1. Lots of tsubris
                2. Hitting small men but not lifting the shinai to hit men until the last moment (about 1/2 in away from tsuki)
                3. Practicing tsuki.
                3a. Get a small handball, poke a hole through it and attach a piece of string. Then tie the other end of the sting to the ceiling and practice hitting tsuki on the ball. (lots of fun!!)

                Hmm. The post ended up a little longer than I expected it to be. Well, I hope that helps in some way, and once again, nice to meet you all.

                Comment


                • #9
                  Welcome, KCGW! What's a tsubri?

                  This is an interesting concept. I think I have only seen it in action bewteen combatants of differing levels of experience. The only time I have pulled it off is against a kohai. Hopefully, kohai is ignoring my pressure, my kurai-seme, and attacking anyway. But sometimes I can stifle him or her and discombobulate them. The other times I have seen this, heh, are when it's being performed on me, usually by a shichidan but not always. I have actually seen Tagawa of Detroit bend a godan to his knees simply by holding kamae and pressing in. There was an action - mutual men, I think - but while Tagawa remained ramrod straight, this person wilted beneath and ended up kind of in sonkyo leaning back. It was pretty amazing?

                  Comment


                  • #10
                    A tsubri is essentially cutting practice. You take a shinai and you practice your cuts/swings. There are variations, like men tsubri, kote tsubri, haya (or choyaku) tsubri (that is fast jumping swings).

                    Mostly, I practice step motion tsubris to try to improve my seme. I step in, raise as if I were going to hit tsuki, then hit.

                    Seme is a very important/interesting concept. I think the key behind it is to maintain good center, and not care about the consequences, but to just step in with a great fighting spirit.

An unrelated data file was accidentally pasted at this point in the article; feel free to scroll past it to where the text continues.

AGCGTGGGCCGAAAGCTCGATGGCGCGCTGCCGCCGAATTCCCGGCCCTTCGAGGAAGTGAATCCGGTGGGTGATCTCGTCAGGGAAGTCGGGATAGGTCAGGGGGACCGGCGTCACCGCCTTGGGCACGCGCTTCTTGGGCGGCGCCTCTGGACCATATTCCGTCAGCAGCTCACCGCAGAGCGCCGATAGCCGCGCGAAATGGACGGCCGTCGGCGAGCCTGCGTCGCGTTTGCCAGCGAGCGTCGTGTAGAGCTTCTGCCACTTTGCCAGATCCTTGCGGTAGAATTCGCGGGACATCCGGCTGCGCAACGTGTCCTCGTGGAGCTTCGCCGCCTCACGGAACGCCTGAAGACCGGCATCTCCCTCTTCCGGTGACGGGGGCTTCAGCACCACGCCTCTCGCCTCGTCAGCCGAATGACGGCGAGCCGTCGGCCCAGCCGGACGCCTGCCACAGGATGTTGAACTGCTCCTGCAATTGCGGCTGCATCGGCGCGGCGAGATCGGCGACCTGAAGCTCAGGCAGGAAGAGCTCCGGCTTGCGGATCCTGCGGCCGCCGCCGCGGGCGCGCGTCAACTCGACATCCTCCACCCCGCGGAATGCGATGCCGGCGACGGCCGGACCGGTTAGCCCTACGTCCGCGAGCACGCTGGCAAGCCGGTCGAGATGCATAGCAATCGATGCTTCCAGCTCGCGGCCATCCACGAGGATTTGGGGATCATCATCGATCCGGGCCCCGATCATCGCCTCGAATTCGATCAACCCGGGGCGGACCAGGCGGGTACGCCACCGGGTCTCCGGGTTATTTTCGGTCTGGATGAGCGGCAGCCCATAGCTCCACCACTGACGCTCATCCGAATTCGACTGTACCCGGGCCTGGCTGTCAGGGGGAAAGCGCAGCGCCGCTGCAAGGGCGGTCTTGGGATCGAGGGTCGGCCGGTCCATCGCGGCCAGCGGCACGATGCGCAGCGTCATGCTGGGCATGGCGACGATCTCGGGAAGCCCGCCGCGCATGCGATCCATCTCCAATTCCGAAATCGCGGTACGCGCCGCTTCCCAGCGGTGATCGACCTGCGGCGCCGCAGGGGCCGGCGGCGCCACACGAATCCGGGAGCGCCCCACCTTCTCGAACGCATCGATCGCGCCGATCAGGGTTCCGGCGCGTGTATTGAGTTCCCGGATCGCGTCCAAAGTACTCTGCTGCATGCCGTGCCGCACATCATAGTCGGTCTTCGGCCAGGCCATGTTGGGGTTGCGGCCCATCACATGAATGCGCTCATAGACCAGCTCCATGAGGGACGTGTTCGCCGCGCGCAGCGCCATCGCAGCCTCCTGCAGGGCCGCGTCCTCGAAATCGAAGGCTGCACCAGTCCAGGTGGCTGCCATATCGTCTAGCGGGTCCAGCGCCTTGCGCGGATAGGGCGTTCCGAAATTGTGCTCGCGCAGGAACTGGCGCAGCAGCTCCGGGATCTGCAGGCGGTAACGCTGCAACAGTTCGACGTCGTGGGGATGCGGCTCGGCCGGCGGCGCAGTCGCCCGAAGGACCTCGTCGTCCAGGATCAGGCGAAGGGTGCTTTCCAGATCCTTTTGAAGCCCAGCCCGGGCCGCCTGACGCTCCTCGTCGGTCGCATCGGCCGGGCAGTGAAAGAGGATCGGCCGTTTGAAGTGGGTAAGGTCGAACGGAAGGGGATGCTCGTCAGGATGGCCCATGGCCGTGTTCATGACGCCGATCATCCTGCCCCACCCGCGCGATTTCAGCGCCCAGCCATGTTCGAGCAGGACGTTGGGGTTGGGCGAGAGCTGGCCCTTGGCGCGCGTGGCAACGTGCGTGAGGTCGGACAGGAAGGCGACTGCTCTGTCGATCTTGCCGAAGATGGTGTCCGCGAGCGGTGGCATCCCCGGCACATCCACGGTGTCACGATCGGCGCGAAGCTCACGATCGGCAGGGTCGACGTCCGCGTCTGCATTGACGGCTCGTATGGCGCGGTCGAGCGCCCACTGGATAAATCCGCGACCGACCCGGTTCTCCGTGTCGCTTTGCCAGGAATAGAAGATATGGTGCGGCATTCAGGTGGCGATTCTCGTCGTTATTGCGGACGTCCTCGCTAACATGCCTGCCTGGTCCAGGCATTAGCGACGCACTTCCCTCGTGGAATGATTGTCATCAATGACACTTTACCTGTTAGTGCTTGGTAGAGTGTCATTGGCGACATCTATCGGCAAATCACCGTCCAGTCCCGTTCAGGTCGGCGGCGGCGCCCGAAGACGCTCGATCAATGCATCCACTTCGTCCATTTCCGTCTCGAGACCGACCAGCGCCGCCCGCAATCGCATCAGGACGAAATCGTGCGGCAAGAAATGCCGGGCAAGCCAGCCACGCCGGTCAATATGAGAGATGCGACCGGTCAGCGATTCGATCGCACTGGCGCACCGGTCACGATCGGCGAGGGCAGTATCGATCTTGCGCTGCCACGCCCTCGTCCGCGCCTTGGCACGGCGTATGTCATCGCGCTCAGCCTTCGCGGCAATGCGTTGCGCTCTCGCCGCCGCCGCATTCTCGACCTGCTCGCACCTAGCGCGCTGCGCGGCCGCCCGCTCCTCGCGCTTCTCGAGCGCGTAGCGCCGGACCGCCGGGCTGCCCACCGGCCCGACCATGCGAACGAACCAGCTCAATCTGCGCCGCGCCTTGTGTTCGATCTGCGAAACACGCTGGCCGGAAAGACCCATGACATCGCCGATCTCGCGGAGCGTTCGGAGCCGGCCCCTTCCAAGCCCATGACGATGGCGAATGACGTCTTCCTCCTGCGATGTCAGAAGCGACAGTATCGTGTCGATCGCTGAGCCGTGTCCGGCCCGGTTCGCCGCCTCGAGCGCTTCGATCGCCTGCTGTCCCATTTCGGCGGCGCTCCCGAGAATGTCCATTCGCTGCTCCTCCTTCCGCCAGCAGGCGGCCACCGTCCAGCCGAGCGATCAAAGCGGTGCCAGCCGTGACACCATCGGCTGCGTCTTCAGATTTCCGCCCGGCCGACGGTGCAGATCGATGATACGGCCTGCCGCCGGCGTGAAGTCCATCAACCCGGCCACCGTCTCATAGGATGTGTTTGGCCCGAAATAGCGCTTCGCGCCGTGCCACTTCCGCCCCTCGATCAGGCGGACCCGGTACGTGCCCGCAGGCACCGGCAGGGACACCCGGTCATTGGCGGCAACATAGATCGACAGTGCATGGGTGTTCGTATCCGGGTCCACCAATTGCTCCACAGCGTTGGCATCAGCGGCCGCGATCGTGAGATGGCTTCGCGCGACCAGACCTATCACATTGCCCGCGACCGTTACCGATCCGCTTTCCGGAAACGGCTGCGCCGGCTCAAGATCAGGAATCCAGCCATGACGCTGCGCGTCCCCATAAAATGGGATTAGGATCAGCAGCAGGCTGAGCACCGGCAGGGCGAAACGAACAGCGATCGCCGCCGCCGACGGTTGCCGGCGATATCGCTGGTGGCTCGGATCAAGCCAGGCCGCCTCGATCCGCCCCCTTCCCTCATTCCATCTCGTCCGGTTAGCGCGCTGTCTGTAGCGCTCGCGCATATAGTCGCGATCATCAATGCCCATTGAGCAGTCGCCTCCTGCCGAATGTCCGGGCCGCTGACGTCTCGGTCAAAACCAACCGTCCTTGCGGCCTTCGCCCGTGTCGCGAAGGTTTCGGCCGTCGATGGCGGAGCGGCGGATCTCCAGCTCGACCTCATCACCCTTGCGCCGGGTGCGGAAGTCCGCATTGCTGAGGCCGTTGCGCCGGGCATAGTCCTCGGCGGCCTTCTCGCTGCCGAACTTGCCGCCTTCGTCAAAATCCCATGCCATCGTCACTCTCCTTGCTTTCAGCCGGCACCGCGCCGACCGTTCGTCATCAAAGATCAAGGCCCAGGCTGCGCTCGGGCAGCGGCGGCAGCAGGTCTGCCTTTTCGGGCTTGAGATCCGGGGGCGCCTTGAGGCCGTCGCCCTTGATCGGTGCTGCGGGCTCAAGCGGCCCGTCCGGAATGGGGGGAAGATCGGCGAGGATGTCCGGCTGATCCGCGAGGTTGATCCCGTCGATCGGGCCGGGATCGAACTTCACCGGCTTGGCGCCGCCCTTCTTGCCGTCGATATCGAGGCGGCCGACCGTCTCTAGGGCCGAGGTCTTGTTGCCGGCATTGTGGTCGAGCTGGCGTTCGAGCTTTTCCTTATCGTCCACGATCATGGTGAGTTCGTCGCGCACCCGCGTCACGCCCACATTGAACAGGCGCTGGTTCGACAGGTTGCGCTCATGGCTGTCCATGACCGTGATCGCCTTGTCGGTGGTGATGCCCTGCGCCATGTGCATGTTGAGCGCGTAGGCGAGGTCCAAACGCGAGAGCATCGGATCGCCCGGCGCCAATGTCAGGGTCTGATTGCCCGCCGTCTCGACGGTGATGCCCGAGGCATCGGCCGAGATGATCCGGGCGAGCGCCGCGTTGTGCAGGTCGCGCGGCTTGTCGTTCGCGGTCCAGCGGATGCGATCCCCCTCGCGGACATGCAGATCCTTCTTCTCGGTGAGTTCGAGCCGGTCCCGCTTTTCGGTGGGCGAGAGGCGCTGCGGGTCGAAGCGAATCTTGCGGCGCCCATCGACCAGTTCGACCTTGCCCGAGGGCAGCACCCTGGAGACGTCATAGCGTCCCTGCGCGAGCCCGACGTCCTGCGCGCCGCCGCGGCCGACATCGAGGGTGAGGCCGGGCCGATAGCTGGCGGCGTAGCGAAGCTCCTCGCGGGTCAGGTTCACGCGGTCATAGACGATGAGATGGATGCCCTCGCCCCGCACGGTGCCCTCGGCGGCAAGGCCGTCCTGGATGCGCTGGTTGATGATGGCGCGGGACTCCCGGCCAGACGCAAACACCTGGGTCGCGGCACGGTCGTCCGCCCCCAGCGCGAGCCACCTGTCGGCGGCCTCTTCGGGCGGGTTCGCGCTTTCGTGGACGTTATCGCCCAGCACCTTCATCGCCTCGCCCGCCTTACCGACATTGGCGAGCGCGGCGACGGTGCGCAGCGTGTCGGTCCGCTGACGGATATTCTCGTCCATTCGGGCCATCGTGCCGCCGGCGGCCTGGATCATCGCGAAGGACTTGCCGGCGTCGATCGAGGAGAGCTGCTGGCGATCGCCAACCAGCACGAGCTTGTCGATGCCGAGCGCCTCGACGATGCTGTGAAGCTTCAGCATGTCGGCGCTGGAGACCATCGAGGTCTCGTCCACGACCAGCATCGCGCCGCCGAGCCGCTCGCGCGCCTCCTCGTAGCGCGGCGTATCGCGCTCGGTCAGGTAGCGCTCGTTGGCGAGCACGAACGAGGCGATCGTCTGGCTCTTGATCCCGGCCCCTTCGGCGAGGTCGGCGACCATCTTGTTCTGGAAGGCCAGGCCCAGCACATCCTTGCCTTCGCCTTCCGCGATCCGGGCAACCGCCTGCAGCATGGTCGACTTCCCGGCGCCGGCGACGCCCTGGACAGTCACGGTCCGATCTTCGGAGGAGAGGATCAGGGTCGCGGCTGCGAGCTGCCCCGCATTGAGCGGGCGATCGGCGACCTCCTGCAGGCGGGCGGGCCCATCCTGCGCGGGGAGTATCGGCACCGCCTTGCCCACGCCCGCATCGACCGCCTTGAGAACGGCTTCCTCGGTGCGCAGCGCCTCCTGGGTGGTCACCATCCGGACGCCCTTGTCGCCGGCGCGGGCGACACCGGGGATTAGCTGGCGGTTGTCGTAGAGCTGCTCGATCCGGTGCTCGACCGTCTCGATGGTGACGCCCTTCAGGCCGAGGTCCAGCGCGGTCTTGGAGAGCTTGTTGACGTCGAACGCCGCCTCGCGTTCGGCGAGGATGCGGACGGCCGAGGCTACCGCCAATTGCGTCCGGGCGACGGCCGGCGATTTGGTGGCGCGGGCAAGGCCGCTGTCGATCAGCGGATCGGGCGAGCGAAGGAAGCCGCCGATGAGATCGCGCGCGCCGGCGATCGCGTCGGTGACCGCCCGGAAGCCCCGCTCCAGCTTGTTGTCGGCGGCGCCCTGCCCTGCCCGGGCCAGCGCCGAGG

Comment


                    • #11
                      Originally posted by KCGW 03
                      A tsubri is essentially cutting practice. You take a shinai and you practice your cuts/swings. There are variations, like men tsubri, kote tsubri, haya (or choyaku) tsubri (that is fast jumping swings).
                      Hmmmm.. you mean suburi?
                      If you are shodan, you should be learning proper kendo terms

                      Comment


                      • #12
                        Please forgive me for my gross error. I hope that such a mistake has not misled or had any sort of negative impact on anyone. It was completely idiotic of a shodan to place a "t" in front of "suburi". Try to understand that I must try to translate back and forth from Korean and Japanese and then into English.

                        However, it would be nice if you wouldn't belittle me by saying such things as, "If you are shodan, you should be learning kendo terms".

                        Comment


                        • #13
                          Notice that wink smilie at the end of Kirin's comment? That means he's just teasing you.

                          You should have fired back with: No, no, "tsubri" is a combination of "tsuki" and "suburi," but maybe you're not ready for that yet.

                          We must all repair to second dojo to study this further. First round is on Kirin. HAHA!

                          Comment


                          • #14
                            DCPan

                            I had chance to talk with Ota sensei about 位詰め (kurai zume)
                            It was over 30 mins lecture (I was his interpreter/driver/travel guide/goofer)
                            but he emphasized 2 things,
                            1)縁を切らない (en wo kiranai) not to break a pressure/connection
                            2)呼吸法 (kokyuuhou) breathing control/technique

                            Hope this help ~


                            Charlie,
                            Do you have list of good restraunts/clubs in Ann Arbor?
                            We will be visiting in July, and we want to go first class
                            Last edited by Kirin; 2nd May 2005, 10:59 AM.

                            Comment


                            • #15
                              Originally posted by Kirin
                              DCPan

                              I had chance to talk with Ota sensei about 位詰め (kurai zume)
                              It was over 30 mins lecture (I was his interpreter/driver/travel guide/goofer)
                              but he emphasized 2 things,
                              1)縁を切らない (en wo kiranai) not to break a pressure/connection
                              2)呼吸法 (kokyuuhou) breathing control/technique

                              Hope this help ~
                              You are too awesome!

                              Now I know the kanji for "en" too!

                              Please let me know if you are going to be in the area!

                              Comment